Meh. None of my playtest players have shown the slightest interest in a Vancian spellcaster so... Cleric sits untested by us. Well, aside from a GMPC I fielded in Rose Street Revenge when we were short a player...who ended up doing nothing (best thing for a GMPC to do).

    MaxAstro wrote:
    retributive strike is a class feature you want to not use)

    I don't think it's a bad ability per say but Paladins should have the option to focus on something else (like Smite).

    MaxAstro wrote:
    some feat options feel too obvious while others are too bland, etc.

    Absolutely. It's probably a product of the playtest environment but some Feats feel like they come from an entirely different game than what we're playing.

    MaxAstro wrote:
    Systems are easy to houserule, but going through every feat trying to decide on a balance point for it is much less fun.

    Indeed. This was always the problem with "fixing" 3.5 spellcasting - the real fix there is to rebalance every single spell.


    Mark pointed out on yesterday's stream that, since the system is so easy to modify, coming up with variant rules for books like the game mastery guide is much easier than PF1. Adding Half or no automatic progression or adding AMB are prime changes likely to be found in that guide.

    I love how easy it should be to house rule up Ancestry variants for my personal setting and archetypes to reflect the factions/classes in it.


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    I wanted a better version of 1E.
    at this point it's pretty clear I'm not going to get that so my best option is to steal a couple of things that I feel work well and be done with it.


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    Greylurker wrote:

    I wanted a better version of 1E.

    at this point it's pretty clear I'm not going to get that so my best option is to steal a couple of things that I feel work well and be done with it.

    Mark also talked about survey responses that said they wanted changes to be reverted back to 1e, such as the Bard and Sorcerer. The 10% of people who responded that they wanted it to be "like 1e" tended towards that same answer across each question phrased that way. Those sorts of changes are pretty likely to stay.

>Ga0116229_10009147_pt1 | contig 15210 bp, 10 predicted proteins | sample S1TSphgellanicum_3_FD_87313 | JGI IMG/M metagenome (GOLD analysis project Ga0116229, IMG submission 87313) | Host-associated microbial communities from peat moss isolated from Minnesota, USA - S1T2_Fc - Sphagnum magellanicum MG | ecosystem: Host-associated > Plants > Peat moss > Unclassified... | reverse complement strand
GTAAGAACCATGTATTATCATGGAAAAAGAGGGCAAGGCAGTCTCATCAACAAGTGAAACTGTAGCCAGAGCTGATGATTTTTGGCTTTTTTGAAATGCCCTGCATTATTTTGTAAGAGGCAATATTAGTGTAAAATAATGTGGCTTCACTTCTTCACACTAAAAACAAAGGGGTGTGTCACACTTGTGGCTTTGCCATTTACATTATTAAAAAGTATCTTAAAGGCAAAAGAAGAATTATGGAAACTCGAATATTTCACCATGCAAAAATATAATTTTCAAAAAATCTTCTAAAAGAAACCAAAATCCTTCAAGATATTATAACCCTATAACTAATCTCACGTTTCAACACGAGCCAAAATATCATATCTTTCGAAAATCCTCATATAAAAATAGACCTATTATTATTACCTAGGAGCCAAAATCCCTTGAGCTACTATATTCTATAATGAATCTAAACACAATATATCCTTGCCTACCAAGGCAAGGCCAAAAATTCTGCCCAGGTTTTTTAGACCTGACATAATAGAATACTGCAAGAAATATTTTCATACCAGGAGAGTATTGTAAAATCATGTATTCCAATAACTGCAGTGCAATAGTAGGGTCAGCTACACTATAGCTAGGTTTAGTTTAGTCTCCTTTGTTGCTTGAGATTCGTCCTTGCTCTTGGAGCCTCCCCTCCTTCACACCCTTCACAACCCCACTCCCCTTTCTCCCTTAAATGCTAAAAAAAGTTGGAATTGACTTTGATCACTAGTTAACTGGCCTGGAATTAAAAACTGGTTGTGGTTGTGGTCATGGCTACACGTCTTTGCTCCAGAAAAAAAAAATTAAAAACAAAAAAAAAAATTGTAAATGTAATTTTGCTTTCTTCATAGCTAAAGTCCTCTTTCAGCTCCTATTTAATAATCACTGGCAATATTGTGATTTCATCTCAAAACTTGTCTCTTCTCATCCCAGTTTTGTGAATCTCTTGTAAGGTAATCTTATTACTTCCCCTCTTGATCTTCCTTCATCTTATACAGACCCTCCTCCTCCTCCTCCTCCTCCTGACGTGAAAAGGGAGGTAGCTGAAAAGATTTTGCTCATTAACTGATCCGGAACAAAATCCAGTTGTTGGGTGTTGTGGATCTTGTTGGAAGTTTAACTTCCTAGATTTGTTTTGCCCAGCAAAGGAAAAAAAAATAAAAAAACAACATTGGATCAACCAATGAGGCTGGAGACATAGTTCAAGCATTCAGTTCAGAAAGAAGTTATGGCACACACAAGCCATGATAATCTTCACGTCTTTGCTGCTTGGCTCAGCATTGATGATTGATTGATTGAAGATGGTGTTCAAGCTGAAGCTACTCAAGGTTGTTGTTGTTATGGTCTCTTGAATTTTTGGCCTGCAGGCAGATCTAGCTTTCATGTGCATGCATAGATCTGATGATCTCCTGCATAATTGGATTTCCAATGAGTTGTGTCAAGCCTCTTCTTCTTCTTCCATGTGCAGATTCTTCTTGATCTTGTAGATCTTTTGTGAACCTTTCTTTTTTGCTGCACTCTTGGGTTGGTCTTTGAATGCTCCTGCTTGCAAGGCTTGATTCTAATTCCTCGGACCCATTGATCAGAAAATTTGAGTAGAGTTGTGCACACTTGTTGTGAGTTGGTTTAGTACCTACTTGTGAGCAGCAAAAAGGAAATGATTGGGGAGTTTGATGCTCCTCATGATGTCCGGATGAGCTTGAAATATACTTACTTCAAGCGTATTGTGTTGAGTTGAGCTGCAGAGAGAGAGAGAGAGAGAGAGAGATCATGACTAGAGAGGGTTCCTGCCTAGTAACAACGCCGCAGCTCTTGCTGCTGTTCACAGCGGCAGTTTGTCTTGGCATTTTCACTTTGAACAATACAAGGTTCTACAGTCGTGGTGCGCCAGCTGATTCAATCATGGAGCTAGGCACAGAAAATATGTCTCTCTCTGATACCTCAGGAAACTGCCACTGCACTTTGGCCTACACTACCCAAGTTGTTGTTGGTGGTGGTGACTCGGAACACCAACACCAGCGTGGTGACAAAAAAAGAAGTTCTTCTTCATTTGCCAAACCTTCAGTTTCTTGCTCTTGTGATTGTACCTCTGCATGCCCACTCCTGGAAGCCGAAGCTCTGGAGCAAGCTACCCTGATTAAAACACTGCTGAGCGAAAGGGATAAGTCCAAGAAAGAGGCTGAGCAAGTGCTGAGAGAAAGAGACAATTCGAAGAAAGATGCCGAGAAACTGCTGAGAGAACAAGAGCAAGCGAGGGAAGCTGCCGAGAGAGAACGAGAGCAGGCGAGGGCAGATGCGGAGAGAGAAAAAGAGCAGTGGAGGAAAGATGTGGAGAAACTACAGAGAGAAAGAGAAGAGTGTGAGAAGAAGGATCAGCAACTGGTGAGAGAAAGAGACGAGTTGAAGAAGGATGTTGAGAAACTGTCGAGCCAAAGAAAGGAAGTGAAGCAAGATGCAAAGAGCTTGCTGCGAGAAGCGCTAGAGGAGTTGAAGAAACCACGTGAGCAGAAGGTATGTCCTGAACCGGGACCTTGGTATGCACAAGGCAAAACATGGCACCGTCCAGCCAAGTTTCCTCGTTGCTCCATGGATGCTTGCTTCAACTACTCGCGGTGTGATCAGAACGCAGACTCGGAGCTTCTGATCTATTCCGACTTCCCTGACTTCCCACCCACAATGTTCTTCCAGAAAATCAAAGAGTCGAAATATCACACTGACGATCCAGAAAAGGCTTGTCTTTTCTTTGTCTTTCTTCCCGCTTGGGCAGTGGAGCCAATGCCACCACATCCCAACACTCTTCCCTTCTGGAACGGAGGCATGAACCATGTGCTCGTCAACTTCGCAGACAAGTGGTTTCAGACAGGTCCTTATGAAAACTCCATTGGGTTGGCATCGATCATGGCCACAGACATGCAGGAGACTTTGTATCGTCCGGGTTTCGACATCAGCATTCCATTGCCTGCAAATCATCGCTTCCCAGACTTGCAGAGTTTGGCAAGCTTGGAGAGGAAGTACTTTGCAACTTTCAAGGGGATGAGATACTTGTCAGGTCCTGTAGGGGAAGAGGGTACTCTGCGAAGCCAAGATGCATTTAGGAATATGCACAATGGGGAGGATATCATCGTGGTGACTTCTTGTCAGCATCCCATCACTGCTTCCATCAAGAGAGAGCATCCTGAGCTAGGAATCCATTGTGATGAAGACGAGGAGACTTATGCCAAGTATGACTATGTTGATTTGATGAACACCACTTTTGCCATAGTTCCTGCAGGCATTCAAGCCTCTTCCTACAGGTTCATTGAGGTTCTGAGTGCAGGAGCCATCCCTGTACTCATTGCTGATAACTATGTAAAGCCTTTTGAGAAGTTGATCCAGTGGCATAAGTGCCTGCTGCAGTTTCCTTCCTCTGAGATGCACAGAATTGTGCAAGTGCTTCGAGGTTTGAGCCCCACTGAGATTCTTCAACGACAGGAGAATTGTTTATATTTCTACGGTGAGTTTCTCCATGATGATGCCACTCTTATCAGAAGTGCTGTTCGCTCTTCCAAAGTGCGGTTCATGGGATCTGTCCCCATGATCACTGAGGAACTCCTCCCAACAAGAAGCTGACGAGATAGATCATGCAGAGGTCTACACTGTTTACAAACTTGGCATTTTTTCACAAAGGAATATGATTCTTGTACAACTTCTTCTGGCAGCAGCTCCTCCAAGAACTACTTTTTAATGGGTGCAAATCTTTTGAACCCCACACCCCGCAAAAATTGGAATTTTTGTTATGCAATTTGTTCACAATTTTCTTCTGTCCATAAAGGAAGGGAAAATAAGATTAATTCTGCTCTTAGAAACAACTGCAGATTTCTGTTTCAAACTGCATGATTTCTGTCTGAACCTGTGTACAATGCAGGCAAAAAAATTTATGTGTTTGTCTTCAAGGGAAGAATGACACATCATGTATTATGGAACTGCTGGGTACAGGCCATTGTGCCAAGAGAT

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    Greylurker wrote:

    I wanted a better version of 1E.

    at this point it's pretty clear I'm not going to get that so my best option is to steal a couple of things that I feel work well and be done with it.

    I think we can all generally agree that this is what everyone wants.

    Agreement, or even ideas for how this occurs is where a million different ideas come in-or at least a million 'no'responses that arise when looking at PF2 and comparing it to the concept of a better version.

    I don't know what a better version of 1E looks like. I haven't seen any poster on these forums lay anything out to describe a better version either.

    But there are more than plenty here that say this (PF2) is not it. I'm just having a hard time wrapping my mind around the thought of how to approach all this. If PF2 isn't a better version, doess that means it just automatically fails? If I can remove the thinking of an improved version, is there a chance that this playtest will become a good edition of mechanical roleplaying rules? I'd like to hope so.


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    Tezmick wrote:
    MaxAstro wrote:
    Systems are easy to houserule, but going through every feat trying to decide on a balance point for it is much less fun.
    Just because a GM can use house rulings to improve a sytem it doesn’t mean the system is fine, rather the fact that the playtest requires house rulings is problematic, if the game struggles to stand on its own then it needs work, this is a new system that new GM’s will take an interest in, it’s unreasonable to expect them to house rule and fix issues on the fly, I like the games skeleton so far but a lot of the meat struggles to stick.

    I do disagree with this. I think it is impossible to create a role-playing game rule system that is well tuned for all groups and styles of playing unless they are very rules-light like Fate.

    For example: The rules that improve Pathfinder Society games - such as applying +1/level to untrained skills and removing spells like Teleport - aren't always suitable to custom-built home games with close friends.

    The core rules need to be tuned for Pathfinder Society games because that is what has to be played there. I agree with OP. What I want for the system is that the house rules that tune the game for what I and my friends and family want the game to be are easy to express and implement.

    So far I think things are going well. Removing +1/level from untrained is easy. The problematic spells haven't actually been removed, just banished to the Uncommon list. Using point buy to generate ability scores. Things like that.